I asked my A Year With My Camera students for some book recommendations for the summer. These were my requests:
- 8 books to see me through 2 weeks.
- No chick lit - I prefer Jack Reacher.
- A page turner with a bit of depth so I don't read it all in one day.
I had nearly 100 replies over email, Facebook, Twitter and Instagram, and they are so good I have to share.
Top 10 recommended reads for summer 2017
The top 10 are based on my entirely unscientific most-recommended count. I've also included the most interesting-looking of the one-off suggestions at the end of this post, plus a couple of my own favourites.
Peter James' Roy Grace series, recommended by virtually everyone. Apparently it's critical that you read them in order. This is the first.
If you like Peter James, according to my correspondents, you will also like: Ian Rankin, Robert Goddard, PD James, Jo Nesbo, Jeffrey Archer, Stieg Larsson, and possibly Jeffrey Deaver.
Sarah Perry's The Essex Serpent was another popular recommendation. I've already read this one and it was an absolute joy.
"What begins as an unusual and challenging investigation will become a terrifying race-against-time to save America from oblivion." I Am Pilgrim is by Terry Hayes
This one has been consistently recommended to me all year. It's time I read it. All The Light We Cannot See by Anthony Doerr.
Lots of recommendations for Mick Herron's spy series, including from me. If he is new to you, you're in for a treat because there are 4 already published and the 5th on its way. "You don't stop being a spook just because you're no longer in the game."
Barskins is an epic read by the looks of it, by Annie Proulx, the author of Brokeback Mountain. I have it in front of me, and it is so big it may not qualify for carry on luggage.
"A mesmerising literary thriller set in an unforgiving landscape where the exercise of power is arbitrary." His Bloody Project, by Graeme Macrae Burnet.
This is my favourite fantasy fiction find of 2017. Absolutely enchanting read and with an immensely satisfying conclusion.
If you like fantasy fiction that isn't all warlocks and dragons, you might also like: The Invisible Library series by Genevieve Cogman, The Broken Earth trilogy by NK Jemisin, The Dagger & The Coin series by Daniel Abraham, The Sorcerer to the Crown by Zen Cho, and The House of Shattered Wings by Aliette de Bodard.
A perfectly paced page turner with a charming set of characters - The Watchmaker of Filigree Street by Natasha Pulley.
"An inventive tour de force inspired by Sigmund Freud's 1909 visit to America" - The Interpretation of Murder, Jed Rubenfeld.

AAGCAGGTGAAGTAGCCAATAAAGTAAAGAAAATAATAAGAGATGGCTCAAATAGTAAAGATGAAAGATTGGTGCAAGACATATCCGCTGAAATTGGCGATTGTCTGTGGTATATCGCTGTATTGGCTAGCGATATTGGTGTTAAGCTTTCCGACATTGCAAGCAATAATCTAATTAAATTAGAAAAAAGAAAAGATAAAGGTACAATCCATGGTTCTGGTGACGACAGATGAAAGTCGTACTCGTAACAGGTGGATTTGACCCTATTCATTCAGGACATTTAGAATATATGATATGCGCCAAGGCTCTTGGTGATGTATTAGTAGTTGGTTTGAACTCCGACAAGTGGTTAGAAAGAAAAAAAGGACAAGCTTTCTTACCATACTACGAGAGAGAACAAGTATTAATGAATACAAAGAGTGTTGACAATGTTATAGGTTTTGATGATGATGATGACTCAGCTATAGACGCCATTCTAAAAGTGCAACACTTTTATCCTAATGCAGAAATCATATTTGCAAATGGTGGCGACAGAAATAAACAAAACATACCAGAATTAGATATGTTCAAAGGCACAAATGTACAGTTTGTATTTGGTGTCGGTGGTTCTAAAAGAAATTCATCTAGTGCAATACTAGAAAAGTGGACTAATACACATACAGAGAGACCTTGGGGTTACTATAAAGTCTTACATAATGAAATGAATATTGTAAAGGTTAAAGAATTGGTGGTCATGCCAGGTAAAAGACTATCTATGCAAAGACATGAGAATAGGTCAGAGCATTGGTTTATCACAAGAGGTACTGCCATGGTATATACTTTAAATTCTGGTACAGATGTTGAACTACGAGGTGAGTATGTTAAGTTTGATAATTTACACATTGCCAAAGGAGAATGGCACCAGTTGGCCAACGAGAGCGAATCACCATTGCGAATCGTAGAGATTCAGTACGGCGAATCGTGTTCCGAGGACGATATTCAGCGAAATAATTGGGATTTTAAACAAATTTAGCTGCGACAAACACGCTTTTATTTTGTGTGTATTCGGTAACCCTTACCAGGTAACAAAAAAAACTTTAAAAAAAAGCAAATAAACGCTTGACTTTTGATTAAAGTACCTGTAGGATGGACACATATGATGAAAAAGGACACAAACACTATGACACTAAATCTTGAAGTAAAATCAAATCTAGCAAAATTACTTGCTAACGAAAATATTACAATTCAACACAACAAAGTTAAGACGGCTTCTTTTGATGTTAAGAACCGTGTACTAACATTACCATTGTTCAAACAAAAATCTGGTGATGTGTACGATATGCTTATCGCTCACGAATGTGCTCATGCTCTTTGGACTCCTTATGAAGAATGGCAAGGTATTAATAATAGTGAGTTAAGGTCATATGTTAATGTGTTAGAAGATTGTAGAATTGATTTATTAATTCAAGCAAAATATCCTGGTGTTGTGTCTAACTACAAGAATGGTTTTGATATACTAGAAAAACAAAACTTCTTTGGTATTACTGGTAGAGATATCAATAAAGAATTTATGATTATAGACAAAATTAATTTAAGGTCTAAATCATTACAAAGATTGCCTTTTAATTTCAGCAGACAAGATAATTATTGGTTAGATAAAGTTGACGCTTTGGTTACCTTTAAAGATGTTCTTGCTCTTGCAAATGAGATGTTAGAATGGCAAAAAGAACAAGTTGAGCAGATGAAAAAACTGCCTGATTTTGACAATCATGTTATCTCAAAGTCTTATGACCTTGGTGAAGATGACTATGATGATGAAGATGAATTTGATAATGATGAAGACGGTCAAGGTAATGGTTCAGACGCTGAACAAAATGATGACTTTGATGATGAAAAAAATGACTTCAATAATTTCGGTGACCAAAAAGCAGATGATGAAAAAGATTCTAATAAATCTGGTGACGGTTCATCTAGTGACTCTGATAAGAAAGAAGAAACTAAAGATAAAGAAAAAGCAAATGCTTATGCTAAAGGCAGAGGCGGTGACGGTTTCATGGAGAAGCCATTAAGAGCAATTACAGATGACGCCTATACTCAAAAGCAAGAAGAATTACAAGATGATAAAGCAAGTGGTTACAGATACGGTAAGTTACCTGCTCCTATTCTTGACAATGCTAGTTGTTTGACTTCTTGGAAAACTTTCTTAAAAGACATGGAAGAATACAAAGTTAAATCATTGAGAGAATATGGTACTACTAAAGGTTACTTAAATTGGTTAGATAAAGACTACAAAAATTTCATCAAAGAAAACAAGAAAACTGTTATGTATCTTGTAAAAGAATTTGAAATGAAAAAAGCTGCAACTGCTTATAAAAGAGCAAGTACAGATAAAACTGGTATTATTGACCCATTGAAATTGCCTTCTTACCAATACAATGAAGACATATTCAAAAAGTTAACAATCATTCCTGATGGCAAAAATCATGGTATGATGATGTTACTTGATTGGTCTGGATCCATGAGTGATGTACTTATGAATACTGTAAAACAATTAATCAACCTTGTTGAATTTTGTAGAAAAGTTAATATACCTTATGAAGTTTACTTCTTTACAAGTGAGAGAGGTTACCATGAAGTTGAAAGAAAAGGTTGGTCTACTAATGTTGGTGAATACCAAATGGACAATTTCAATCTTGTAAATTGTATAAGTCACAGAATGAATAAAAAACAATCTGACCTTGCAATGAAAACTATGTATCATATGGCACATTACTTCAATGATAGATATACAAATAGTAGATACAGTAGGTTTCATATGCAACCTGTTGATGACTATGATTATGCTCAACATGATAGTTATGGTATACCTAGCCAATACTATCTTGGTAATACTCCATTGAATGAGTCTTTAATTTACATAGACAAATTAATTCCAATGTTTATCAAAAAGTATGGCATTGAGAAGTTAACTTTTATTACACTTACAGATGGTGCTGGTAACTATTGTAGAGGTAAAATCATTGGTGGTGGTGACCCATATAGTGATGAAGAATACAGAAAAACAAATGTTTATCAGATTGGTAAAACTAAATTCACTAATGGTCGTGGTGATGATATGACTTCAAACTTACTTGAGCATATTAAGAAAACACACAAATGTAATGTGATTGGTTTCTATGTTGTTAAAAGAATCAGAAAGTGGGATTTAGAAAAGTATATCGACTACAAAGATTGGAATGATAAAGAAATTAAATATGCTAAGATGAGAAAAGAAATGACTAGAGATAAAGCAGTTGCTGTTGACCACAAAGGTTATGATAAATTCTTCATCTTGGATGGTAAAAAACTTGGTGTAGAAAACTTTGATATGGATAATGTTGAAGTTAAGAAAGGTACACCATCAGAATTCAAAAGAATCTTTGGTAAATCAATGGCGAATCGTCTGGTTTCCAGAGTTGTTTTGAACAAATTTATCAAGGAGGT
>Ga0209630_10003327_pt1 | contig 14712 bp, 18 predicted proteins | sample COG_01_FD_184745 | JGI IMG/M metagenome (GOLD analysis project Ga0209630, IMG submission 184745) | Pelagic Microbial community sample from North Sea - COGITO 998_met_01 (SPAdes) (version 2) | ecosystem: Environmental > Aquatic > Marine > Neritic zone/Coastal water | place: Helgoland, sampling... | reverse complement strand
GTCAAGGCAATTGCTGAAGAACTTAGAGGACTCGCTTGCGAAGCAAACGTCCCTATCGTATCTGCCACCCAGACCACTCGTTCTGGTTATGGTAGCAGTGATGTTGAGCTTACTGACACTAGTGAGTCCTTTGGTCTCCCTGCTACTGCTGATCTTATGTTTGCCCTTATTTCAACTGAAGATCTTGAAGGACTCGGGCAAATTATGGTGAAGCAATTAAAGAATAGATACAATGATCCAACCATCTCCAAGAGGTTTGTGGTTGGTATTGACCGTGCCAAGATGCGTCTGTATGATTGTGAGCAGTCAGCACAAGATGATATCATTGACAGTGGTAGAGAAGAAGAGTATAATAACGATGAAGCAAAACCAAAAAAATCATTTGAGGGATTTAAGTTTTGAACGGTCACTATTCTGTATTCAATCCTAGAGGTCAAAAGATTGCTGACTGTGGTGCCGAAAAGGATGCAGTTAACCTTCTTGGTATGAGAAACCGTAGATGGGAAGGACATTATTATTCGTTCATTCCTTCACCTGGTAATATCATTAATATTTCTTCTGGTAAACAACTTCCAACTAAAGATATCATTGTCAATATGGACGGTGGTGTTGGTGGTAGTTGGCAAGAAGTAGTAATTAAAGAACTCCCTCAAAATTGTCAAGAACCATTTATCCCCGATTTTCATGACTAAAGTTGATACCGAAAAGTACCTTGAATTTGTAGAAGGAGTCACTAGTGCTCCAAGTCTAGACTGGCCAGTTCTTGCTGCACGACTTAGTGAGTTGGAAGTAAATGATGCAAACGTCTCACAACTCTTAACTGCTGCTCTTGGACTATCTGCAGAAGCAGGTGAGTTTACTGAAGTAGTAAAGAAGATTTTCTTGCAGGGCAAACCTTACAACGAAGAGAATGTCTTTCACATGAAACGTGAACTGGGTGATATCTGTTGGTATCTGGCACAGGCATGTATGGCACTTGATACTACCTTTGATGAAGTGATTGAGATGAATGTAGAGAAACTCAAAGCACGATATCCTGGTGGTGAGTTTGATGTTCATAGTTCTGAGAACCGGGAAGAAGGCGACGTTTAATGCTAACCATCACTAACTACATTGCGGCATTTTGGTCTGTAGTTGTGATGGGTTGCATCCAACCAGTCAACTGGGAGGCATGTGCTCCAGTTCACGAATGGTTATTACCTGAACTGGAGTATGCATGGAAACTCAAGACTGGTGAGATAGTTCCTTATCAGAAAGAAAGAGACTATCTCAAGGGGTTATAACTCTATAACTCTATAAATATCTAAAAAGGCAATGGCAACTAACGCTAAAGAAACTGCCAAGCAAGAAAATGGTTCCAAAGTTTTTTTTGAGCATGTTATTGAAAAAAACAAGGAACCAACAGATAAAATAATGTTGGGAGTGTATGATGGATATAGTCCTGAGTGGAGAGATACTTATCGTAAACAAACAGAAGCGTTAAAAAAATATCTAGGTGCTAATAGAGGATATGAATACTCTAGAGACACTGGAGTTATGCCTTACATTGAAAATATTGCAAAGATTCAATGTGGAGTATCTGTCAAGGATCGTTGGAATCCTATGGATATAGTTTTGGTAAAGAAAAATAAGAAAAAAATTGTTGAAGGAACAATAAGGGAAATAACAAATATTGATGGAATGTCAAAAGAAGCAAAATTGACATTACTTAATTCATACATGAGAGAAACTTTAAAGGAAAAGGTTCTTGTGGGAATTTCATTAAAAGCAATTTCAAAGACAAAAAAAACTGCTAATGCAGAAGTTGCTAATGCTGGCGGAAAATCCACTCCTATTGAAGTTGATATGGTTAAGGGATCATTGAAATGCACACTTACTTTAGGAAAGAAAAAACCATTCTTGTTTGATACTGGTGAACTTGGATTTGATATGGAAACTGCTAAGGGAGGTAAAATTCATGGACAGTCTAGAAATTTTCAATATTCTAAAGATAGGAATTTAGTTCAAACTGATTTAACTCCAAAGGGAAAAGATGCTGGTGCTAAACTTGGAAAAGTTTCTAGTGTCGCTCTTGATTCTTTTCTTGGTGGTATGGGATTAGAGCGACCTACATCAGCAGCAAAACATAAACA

Of course, if it's a step-by-step beginner's photography course you're after, broken up into weekly lessons with a built-in progress log, you should look no further than my very own A Year With My Camera workbooks:
Others good reads to consider:
The Devil in the White City, Erik Larson: "The Chicago World's Fair of 1893 and its amazing 'White City' was one of the wonders of the world. This is the incredible story of its realization, and of the two men whose fates it linked: one was an architect, the other a serial killer."
The Trouble with Goats and Sheep, Joanna Cannon: "Part whodunnit, part coming of age, this is a gripping debut about the secrets behind every door."
A Sweet Life, Lucinda Osmond: Lucinda is a friend of mine, and her memoir of growing up in the sweet shop in Dorchester in the 1970s will take you right back to a world of fruit salads and 10p mix ups.
Decline and Fall, Evelyn Waugh: I read this before I watched the TV series recently. It had passed me by previously, but it's a funny, caustic, easy read.
Tools of Titans, Tim Ferriss: Non fiction. Easy to read in very short chapters, but another big book that will last well. Packed with life hacks.
The Night Manager, John le Carre: any John le Carre will see you through a good couple of days, but I was glad I read this one before I watched it.
The Devil in the Marshalsea, Antonia Hodgson: fast paced historical fiction series for people who like Shardlake, SJ Parris, and The Name of the Rose.
Swimming Lessons, Claire Fuller: "Thrilling, transporting, delicately realised and held together by a sophisticated sense of suspense."
Sirens, Joseph Knox: "A powerhouse of noir."
The Bone Clocks, David Mitchell: gripping fiction/fantasy crossover with a haunting finale. (Also Cloud Atlas, if you've not read it yet.)
What's your best page turner recommendation? Add your suggestion to the ever-growing Facebook post that started all this off: Click here to add your favourite page turner.